Falling into Matter: Problems of Embodiment in English Fiction from Defoe to Shelley
Published: March 2012© 2011
Imprint: University of Toronto Press
Page Count: 304 Pages
Dimensions: 6.30 x 9.30
304 Pages, 6.30 x 9.30 x 0.95 in
Falling into Matter examines the complex role of the body in the development of the English novel in the eighteenth century. Elizabeth R. Napier argues that despite an increasing emphasis on the need to present ideas in corporeal terms, early fiction writers continued to register spiritual and moral reservations about the centrality of the body to human and imaginative experience.
Drawing on six works of early English fiction — Daniel Defoe's Robinson Crusoe, Jonathan Swift's Gulliver's Travels, Samuel Richardson's Clarissa, Henry Fielding's Tom Jones, Elizabeth Inchbald's A Simple Story, and Mary Shelley's Frankenstein - Napier examines how authors grappled with technical and philosophical issues of the body, questioning its capacity for moral action, its relationship to individual freedom and dignity, and its role in the creation of art. Falling into Matter charts the course of the early novel as its authors engaged formally, stylistically, and thematically with the increasingly insistent role of the body in the new genre.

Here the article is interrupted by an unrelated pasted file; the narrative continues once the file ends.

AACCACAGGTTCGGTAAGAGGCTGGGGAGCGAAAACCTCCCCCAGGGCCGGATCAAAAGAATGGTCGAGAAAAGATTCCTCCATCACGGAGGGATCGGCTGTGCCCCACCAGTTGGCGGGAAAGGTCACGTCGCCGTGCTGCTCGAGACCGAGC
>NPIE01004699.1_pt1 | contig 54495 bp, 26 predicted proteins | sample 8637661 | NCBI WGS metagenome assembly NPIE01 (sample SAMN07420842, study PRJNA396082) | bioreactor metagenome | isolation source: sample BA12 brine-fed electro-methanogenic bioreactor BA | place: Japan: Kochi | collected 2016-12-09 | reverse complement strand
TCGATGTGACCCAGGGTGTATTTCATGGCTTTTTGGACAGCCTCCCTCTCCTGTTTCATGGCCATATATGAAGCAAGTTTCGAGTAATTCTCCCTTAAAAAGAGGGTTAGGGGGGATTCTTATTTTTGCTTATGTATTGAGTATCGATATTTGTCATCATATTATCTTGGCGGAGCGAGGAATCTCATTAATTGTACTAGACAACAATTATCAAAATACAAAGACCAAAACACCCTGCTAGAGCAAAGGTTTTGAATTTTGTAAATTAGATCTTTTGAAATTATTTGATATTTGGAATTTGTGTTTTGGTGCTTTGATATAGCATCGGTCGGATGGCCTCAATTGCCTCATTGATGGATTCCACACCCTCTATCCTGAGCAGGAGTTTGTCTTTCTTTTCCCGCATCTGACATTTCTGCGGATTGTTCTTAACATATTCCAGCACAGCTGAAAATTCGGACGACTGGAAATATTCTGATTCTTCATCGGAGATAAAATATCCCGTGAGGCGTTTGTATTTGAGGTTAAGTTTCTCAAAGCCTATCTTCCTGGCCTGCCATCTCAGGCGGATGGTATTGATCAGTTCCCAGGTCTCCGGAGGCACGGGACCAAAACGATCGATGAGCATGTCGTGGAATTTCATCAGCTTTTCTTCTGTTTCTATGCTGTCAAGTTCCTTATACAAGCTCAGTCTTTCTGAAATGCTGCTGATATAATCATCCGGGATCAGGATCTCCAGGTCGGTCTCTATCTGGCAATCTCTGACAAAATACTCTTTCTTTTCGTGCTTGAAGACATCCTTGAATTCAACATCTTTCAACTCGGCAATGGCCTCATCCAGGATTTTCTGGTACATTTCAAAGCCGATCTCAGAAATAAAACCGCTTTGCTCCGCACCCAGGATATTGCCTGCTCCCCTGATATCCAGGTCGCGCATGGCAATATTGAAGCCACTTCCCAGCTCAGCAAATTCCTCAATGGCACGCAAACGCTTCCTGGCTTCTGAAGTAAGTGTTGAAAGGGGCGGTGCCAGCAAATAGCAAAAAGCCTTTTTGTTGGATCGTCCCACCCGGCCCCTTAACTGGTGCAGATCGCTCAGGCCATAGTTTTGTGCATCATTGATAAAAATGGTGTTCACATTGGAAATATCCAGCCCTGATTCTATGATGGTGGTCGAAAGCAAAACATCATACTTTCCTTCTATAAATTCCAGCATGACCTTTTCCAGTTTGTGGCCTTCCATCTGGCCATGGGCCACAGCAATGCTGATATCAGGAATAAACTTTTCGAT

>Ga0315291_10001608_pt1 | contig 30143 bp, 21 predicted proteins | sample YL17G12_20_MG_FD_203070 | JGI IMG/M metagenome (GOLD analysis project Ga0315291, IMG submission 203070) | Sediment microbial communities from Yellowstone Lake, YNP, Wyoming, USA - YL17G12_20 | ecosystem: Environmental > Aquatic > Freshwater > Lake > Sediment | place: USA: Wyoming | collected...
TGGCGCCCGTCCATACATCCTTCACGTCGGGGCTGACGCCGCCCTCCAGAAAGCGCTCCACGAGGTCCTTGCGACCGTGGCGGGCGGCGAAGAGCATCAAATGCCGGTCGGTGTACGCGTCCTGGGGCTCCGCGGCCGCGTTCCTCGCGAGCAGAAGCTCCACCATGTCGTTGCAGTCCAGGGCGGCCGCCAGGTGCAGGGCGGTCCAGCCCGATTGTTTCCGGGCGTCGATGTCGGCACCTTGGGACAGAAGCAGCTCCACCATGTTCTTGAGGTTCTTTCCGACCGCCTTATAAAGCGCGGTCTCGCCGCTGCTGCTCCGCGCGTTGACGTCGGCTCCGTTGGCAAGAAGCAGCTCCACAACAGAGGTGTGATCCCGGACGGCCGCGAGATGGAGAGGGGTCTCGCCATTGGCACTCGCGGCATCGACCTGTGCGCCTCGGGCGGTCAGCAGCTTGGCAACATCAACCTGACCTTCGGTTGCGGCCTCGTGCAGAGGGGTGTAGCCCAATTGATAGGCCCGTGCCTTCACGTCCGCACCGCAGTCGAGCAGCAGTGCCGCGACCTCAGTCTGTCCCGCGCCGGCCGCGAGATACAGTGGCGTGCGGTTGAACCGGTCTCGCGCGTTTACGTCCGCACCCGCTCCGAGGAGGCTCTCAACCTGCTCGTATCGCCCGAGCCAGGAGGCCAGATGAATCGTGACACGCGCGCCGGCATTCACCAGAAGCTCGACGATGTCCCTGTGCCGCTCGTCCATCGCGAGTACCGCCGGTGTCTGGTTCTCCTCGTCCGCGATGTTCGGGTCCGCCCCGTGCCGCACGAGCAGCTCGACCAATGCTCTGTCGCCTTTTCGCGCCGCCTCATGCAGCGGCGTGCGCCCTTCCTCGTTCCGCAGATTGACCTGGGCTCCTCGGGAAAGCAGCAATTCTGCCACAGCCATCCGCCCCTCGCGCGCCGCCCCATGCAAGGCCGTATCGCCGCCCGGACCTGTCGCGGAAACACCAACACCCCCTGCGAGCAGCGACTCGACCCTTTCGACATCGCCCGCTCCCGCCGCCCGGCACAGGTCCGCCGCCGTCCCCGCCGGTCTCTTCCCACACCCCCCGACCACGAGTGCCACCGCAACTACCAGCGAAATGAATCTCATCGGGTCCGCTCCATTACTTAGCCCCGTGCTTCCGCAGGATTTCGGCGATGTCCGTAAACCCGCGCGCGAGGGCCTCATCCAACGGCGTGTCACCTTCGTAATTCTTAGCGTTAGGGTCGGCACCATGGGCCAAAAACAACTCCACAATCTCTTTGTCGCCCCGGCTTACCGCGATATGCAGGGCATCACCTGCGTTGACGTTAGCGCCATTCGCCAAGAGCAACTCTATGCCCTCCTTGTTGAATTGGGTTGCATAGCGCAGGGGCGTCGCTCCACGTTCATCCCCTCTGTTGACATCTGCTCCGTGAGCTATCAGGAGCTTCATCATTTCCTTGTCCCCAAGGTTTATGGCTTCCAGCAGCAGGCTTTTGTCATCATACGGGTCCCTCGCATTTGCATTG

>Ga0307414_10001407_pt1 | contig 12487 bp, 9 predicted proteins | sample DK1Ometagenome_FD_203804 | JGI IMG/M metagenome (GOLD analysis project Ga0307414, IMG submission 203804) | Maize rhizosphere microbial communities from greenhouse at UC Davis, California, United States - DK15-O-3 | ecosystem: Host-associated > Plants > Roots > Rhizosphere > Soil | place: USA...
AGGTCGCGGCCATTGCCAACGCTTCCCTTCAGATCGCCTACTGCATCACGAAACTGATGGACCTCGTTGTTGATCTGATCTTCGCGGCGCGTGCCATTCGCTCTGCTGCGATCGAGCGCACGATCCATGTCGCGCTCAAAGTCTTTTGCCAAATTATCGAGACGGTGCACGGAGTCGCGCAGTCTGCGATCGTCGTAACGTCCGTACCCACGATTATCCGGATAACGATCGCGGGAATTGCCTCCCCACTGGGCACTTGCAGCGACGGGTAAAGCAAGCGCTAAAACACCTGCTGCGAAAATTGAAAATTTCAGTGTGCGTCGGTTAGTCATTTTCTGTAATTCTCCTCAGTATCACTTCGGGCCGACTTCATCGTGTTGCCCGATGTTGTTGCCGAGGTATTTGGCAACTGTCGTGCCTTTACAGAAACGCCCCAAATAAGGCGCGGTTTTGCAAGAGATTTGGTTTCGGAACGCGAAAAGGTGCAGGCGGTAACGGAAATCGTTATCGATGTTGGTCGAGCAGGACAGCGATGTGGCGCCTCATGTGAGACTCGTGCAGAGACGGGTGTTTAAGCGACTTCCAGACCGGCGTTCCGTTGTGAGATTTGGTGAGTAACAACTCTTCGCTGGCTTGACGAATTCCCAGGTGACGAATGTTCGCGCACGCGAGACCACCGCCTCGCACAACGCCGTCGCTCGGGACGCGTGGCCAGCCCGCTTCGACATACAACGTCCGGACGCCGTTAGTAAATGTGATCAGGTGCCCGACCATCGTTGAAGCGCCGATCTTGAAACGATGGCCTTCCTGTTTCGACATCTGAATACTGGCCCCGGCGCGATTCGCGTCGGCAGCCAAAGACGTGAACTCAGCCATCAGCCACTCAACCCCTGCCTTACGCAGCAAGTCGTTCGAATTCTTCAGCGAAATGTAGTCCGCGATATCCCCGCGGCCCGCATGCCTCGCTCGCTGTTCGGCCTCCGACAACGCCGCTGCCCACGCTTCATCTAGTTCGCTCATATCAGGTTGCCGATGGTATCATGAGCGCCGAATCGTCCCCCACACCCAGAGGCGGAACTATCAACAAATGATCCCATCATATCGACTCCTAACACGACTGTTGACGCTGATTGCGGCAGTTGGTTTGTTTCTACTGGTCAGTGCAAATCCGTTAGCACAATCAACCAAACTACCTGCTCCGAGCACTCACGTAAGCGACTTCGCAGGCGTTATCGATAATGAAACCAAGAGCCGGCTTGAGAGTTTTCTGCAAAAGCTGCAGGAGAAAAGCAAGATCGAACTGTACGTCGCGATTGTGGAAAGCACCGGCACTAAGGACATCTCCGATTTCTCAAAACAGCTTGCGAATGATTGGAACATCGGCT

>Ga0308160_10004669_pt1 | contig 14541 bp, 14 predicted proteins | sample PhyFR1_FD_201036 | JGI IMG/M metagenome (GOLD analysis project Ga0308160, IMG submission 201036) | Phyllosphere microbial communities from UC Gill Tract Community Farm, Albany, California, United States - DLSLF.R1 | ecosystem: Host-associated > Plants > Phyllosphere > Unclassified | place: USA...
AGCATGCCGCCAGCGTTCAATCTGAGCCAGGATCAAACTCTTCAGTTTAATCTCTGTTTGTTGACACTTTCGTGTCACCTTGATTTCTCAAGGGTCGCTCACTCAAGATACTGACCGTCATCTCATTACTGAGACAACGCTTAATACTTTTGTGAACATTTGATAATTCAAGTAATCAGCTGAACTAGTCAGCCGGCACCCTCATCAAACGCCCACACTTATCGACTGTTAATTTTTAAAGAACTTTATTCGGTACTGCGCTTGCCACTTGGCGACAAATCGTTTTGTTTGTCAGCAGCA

1. Robinson Crusoe: Discord
2. Gulliver’s Travels: Shock
3. Clarissa: Grace
4. Tom Jones: Cohesion
5. A Simple Story: Dissipation
6. Frankenstein: Dissociation
‘Napier offers interesting readings of individual texts; specialists in the 18th century novel will surely wish to consult them… Recommended.’ A.W. Lee, Choice Magazine; vol 50:03:2012